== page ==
(It's not as if this work is a major outlier either -- see also the volume "Scientific Metaphysics", edited by Ladyman, Ross, and Kincaid, with a diverse range of contributors and dedicated to more or less the same project.)

Anonymous said...

"What we have now, after centuries of fighting for it, is a university system in which the right to free expression is sacrosanct."

We do? Can I come to your university? Because at mine, adjuncts find themselves "non-renewed" when they express their disappointment with living below the poverty line. Recently, some untenured TT faculty failed tenure review because they were found to have been acting against the public interests of the university by speaking against massive cuts to educational programs.

Your university sounds much better. Are you hiring?

Mr. Zero said...

But we don't find AOSs in philosophy of class. Why not?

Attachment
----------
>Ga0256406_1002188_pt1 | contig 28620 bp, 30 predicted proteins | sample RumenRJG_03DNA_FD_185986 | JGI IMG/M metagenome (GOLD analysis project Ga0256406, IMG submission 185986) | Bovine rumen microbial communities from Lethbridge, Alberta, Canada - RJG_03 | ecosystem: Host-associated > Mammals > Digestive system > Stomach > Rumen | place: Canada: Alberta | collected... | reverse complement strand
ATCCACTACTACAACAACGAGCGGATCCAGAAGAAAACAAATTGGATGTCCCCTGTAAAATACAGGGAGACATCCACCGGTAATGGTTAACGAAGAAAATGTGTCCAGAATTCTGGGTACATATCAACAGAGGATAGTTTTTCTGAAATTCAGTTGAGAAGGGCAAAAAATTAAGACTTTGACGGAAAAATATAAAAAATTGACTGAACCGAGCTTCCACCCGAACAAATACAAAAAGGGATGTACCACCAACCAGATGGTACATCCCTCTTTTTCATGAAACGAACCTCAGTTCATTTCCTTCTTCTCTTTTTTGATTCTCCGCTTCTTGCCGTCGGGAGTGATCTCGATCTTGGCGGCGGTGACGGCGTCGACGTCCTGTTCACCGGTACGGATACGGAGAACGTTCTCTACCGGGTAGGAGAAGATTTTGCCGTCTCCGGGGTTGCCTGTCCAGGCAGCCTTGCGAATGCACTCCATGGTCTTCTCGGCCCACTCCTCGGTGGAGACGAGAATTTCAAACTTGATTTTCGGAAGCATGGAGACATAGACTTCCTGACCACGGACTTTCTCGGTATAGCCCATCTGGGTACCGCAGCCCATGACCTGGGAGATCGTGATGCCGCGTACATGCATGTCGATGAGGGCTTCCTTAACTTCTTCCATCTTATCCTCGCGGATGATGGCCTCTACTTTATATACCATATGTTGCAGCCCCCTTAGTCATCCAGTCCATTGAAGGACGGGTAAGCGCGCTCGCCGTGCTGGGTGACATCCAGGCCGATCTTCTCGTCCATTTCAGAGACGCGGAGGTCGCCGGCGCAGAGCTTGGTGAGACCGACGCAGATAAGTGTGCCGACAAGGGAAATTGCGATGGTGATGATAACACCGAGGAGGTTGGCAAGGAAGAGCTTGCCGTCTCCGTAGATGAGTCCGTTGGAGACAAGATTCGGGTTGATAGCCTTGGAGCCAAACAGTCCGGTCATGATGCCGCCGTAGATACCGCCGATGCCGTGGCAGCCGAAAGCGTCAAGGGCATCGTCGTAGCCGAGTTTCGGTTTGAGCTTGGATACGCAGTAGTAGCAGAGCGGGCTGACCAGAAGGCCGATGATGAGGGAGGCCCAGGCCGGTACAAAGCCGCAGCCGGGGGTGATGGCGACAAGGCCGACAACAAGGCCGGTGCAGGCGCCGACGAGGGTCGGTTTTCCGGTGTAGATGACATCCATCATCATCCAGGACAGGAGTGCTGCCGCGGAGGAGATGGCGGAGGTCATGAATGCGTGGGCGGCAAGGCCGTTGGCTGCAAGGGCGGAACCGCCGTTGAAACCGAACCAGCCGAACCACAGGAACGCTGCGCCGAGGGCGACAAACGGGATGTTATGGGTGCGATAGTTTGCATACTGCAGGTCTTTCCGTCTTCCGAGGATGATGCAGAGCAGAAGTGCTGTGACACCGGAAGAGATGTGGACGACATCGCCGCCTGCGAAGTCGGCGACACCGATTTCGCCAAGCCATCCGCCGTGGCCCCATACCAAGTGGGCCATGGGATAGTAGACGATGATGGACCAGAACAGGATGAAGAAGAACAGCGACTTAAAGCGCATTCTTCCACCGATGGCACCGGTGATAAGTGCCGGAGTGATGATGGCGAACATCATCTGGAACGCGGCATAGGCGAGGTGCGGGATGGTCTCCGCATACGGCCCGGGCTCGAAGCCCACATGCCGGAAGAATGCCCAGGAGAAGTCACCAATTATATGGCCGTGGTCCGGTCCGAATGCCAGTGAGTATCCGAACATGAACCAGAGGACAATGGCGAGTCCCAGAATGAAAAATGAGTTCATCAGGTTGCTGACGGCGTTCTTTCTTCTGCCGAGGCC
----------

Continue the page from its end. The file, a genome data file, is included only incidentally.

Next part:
I don't know. One hypothesis is that class doesn't make the sort of difference in American life that it often does in Europe, whereas gender does. One notable exception to this is the institution of slavery and its descendants, which created a kind of race-based class system. But my understanding is that there *is* a philosophical subdiscipline that deals with those issues.

But I'm just speculating. I don't know.

By flippantly dismissing the problem with your hip saying, 'big bowl of who gives a fuck',

Well, that's not all I said. I said I thought philosophers ought to be free to work on whatever they think is interesting or important, in whatever way they find interesting or important, and to see their work as connected with or related to that of others in whatever way they find interesting or important. It seems to me that this is an important facet of academic freedom.

This, Mr. Zero, is the reason why we would not take seriously a university or subdiscipline like 'Pro-capitalist philosophy' or 'the department of Ayn Rand promotion'. But if you and the fems have your way, it's only so long before that starts to happen.